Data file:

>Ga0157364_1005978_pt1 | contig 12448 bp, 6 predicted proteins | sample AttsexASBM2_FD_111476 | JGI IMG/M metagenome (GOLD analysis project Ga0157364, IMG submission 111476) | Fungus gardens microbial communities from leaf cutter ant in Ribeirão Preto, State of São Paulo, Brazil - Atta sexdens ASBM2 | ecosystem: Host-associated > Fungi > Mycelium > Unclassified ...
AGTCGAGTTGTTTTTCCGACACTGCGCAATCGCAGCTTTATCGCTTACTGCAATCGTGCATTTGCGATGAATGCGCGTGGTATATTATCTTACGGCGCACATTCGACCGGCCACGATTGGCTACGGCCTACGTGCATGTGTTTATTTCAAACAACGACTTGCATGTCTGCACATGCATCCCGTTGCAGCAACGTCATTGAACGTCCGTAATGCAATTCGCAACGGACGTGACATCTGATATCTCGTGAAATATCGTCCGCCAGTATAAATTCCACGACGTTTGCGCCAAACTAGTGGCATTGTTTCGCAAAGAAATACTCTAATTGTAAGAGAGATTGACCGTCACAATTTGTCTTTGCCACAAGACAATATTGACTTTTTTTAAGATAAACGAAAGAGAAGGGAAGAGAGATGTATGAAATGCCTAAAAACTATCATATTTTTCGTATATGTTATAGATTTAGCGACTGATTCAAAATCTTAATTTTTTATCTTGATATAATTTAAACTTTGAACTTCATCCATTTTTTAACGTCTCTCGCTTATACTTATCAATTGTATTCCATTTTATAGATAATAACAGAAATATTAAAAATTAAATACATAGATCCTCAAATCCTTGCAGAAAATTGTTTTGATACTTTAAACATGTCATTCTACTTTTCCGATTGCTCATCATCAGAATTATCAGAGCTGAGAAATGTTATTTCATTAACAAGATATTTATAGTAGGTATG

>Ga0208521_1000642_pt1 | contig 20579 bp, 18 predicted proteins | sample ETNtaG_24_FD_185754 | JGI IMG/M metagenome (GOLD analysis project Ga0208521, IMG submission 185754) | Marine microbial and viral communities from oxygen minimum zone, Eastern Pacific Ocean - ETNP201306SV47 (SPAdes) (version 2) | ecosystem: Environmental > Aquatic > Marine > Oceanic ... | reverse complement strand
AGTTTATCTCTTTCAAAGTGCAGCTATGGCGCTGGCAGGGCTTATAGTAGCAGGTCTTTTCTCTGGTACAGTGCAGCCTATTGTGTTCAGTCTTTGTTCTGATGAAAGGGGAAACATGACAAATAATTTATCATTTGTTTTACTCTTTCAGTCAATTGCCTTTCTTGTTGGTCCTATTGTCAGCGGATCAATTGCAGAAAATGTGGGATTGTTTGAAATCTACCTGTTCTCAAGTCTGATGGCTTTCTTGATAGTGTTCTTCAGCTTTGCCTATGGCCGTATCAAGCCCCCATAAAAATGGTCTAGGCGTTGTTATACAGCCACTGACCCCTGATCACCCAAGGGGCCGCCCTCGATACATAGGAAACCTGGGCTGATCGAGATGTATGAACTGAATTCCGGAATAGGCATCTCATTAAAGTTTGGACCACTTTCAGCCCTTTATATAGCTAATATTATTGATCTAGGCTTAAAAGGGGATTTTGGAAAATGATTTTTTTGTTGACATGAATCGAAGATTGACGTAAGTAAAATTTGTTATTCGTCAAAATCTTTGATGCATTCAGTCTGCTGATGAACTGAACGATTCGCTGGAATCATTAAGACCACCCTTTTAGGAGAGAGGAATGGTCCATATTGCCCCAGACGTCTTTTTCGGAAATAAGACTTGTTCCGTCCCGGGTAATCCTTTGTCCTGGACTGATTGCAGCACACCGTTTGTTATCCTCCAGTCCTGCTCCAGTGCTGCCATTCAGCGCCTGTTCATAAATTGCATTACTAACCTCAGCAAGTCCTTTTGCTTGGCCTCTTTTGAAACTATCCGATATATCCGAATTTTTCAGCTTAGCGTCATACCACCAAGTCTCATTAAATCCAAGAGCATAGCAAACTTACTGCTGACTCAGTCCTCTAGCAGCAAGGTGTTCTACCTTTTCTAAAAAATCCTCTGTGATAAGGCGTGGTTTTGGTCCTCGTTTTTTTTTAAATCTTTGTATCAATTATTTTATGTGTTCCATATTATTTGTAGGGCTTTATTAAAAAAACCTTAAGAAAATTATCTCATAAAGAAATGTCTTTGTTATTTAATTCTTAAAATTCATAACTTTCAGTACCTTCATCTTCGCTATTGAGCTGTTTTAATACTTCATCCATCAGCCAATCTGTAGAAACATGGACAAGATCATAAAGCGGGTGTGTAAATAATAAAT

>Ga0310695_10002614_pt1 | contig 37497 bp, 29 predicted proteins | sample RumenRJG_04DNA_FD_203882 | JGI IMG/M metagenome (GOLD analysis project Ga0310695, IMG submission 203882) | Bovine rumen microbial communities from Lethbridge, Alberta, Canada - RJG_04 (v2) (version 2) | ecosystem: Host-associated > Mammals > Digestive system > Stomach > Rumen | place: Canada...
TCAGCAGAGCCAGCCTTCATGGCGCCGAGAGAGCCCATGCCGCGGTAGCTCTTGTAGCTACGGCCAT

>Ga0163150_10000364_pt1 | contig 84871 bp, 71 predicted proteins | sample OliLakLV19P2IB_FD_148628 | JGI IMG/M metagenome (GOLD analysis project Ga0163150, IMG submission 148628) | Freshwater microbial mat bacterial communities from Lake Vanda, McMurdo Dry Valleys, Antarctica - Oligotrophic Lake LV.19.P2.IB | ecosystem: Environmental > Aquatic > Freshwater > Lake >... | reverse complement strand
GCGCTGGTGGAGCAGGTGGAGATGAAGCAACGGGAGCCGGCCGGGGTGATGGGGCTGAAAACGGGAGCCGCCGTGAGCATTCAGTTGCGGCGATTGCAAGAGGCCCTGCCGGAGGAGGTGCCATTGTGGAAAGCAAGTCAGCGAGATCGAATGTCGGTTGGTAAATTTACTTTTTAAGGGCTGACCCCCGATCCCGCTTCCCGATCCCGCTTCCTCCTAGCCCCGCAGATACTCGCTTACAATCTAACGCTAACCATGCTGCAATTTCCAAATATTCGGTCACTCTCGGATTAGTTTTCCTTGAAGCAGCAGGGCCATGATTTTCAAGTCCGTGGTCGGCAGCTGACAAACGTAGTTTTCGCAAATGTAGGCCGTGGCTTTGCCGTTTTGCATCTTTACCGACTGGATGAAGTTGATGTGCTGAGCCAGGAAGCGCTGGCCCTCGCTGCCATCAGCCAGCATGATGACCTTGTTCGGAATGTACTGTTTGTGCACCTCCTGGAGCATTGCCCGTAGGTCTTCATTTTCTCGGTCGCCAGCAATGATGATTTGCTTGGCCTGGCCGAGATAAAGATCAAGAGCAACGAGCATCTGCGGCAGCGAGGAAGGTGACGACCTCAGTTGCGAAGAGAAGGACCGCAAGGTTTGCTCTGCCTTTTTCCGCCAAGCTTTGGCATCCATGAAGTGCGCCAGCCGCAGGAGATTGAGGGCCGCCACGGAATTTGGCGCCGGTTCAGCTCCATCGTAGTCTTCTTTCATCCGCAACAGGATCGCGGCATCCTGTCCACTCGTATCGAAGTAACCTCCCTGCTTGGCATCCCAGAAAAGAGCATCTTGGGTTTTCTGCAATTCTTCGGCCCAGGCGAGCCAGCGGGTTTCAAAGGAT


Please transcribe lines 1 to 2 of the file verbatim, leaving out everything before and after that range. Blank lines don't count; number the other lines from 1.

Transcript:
>Ga0157364_1005978_pt1 | contig 12448 bp, 6 predicted proteins | sample AttsexASBM2_FD_111476 | JGI IMG/M metagenome (GOLD analysis project Ga0157364, IMG submission 111476) | Fungus gardens microbial communities from leaf cutter ant in Ribeirão Preto, State of São Paulo, Brazil - Atta sexdens ASBM2 | ecosystem: Host-associated > Fungi > Mycelium > Unclassified ...
AGTCGAGTTGTTTTTCCGACACTGCGCAATCGCAGCTTTATCGCTTACTGCAATCGTGCATTTGCGATGAATGCGCGTGGTATATTATCTTACGGCGCACATTCGACCGGCCACGATTGGCTACGGCCTACGTGCATGTGTTTATTTCAAACAACGACTTGCATGTCTGCACATGCATCCCGTTGCAGCAACGTCATTGAACGTCCGTAATGCAATTCGCAACGGACGTGACATCTGATATCTCGTGAAATATCGTCCGCCAGTATAAATTCCACGACGTTTGCGCCAAACTAGTGGCATTGTTTCGCAAAGAAATACTCTAATTGTAAGAGAGATTGACCGTCACAATTTGTCTTTGCCACAAGACAATATTGACTTTTTTTAAGATAAACGAAAGAGAAGGGAAGAGAGATGTATGAAATGCCTAAAAACTATCATATTTTTCGTATATGTTATAGATTTAGCGACTGATTCAAAATCTTAATTTTTTATCTTGATATAATTTAAACTTTGAACTTCATCCATTTTTTAACGTCTCTCGCTTATACTTATCAATTGTATTCCATTTTATAGATAATAACAGAAATATTAAAAATTAAATACATAGATCCTCAAATCCTTGCAGAAAATTGTTTTGATACTTTAAACATGTCATTCTACTTTTCCGATTGCTCATCATCAGAATTATCAGAGCTGAGAAATGTTATTTCATTAACAAGATATTTATAGTAGGTATG